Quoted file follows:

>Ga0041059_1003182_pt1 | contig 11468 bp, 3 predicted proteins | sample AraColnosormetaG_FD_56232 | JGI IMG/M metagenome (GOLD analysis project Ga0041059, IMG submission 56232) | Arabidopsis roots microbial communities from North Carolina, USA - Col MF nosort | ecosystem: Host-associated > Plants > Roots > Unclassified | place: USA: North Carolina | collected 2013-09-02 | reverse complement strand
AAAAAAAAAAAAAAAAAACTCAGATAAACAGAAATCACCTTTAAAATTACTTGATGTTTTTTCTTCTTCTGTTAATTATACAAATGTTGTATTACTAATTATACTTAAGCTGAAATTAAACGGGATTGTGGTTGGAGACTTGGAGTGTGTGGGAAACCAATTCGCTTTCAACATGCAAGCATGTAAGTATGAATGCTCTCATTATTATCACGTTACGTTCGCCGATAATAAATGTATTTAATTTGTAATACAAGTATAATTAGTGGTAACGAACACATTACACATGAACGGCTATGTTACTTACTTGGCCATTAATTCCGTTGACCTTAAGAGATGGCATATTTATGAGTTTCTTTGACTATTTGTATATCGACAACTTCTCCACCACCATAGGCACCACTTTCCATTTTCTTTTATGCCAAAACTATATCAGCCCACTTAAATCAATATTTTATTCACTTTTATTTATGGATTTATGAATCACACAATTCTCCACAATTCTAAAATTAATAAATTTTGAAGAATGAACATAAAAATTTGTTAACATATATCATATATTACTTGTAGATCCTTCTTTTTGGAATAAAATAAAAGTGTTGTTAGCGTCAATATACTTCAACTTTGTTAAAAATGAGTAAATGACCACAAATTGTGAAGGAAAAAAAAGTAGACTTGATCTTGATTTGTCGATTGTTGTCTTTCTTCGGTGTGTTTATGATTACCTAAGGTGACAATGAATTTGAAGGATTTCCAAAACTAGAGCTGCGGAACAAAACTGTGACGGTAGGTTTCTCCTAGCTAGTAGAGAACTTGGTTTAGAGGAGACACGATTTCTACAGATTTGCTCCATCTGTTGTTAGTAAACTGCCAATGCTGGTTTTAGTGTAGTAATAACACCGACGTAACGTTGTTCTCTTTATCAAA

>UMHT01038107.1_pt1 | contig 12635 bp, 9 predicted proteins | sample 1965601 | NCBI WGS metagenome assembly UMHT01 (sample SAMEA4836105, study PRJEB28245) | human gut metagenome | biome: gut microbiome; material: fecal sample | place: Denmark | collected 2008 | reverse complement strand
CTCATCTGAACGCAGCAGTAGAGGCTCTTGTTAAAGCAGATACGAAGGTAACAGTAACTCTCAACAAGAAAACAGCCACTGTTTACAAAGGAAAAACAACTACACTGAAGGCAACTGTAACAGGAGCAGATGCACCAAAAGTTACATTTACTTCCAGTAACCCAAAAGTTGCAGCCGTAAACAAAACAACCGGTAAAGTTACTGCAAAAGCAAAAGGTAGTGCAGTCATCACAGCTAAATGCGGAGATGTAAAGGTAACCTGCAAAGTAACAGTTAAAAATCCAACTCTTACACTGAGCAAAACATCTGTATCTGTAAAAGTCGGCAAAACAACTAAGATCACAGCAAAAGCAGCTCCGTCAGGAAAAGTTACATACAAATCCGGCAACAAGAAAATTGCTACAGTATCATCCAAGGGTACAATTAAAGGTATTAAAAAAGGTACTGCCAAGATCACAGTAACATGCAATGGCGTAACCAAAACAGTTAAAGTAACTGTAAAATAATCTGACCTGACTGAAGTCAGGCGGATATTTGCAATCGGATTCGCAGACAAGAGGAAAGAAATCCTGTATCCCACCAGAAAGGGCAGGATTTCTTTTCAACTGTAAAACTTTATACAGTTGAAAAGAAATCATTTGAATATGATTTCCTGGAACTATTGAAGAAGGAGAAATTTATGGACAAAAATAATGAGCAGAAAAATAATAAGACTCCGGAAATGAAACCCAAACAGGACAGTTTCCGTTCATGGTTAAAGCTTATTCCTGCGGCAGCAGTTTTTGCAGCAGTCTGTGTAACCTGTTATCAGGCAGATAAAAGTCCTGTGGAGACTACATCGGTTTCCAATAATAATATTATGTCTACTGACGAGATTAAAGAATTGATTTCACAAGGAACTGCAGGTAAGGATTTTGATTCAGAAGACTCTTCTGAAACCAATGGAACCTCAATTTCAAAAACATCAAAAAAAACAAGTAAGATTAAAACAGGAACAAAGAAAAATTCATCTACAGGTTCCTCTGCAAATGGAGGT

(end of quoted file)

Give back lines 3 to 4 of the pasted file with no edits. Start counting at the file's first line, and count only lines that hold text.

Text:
>UMHT01038107.1_pt1 | contig 12635 bp, 9 predicted proteins | sample 1965601 | NCBI WGS metagenome assembly UMHT01 (sample SAMEA4836105, study PRJEB28245) | human gut metagenome | biome: gut microbiome; material: fecal sample | place: Denmark | collected 2008 | reverse complement strand
CTCATCTGAACGCAGCAGTAGAGGCTCTTGTTAAAGCAGATACGAAGGTAACAGTAACTCTCAACAAGAAAACAGCCACTGTTTACAAAGGAAAAACAACTACACTGAAGGCAACTGTAACAGGAGCAGATGCACCAAAAGTTACATTTACTTCCAGTAACCCAAAAGTTGCAGCCGTAAACAAAACAACCGGTAAAGTTACTGCAAAAGCAAAAGGTAGTGCAGTCATCACAGCTAAATGCGGAGATGTAAAGGTAACCTGCAAAGTAACAGTTAAAAATCCAACTCTTACACTGAGCAAAACATCTGTATCTGTAAAAGTCGGCAAAACAACTAAGATCACAGCAAAAGCAGCTCCGTCAGGAAAAGTTACATACAAATCCGGCAACAAGAAAATTGCTACAGTATCATCCAAGGGTACAATTAAAGGTATTAAAAAAGGTACTGCCAAGATCACAGTAACATGCAATGGCGTAACCAAAACAGTTAAAGTAACTGTAAAATAATCTGACCTGACTGAAGTCAGGCGGATATTTGCAATCGGATTCGCAGACAAGAGGAAAGAAATCCTGTATCCCACCAGAAAGGGCAGGATTTCTTTTCAACTGTAAAACTTTATACAGTTGAAAAGAAATCATTTGAATATGATTTCCTGGAACTATTGAAGAAGGAGAAATTTATGGACAAAAATAATGAGCAGAAAAATAATAAGACTCCGGAAATGAAACCCAAACAGGACAGTTTCCGTTCATGGTTAAAGCTTATTCCTGCGGCAGCAGTTTTTGCAGCAGTCTGTGTAACCTGTTATCAGGCAGATAAAAGTCCTGTGGAGACTACATCGGTTTCCAATAATAATATTATGTCTACTGACGAGATTAAAGAATTGATTTCACAAGGAACTGCAGGTAAGGATTTTGATTCAGAAGACTCTTCTGAAACCAATGGAACCTCAATTTCAAAAACATCAAAAAAAACAAGTAAGATTAAAACAGGAACAAAGAAAAATTCATCTACAGGTTCCTCTGCAAATGGAGGT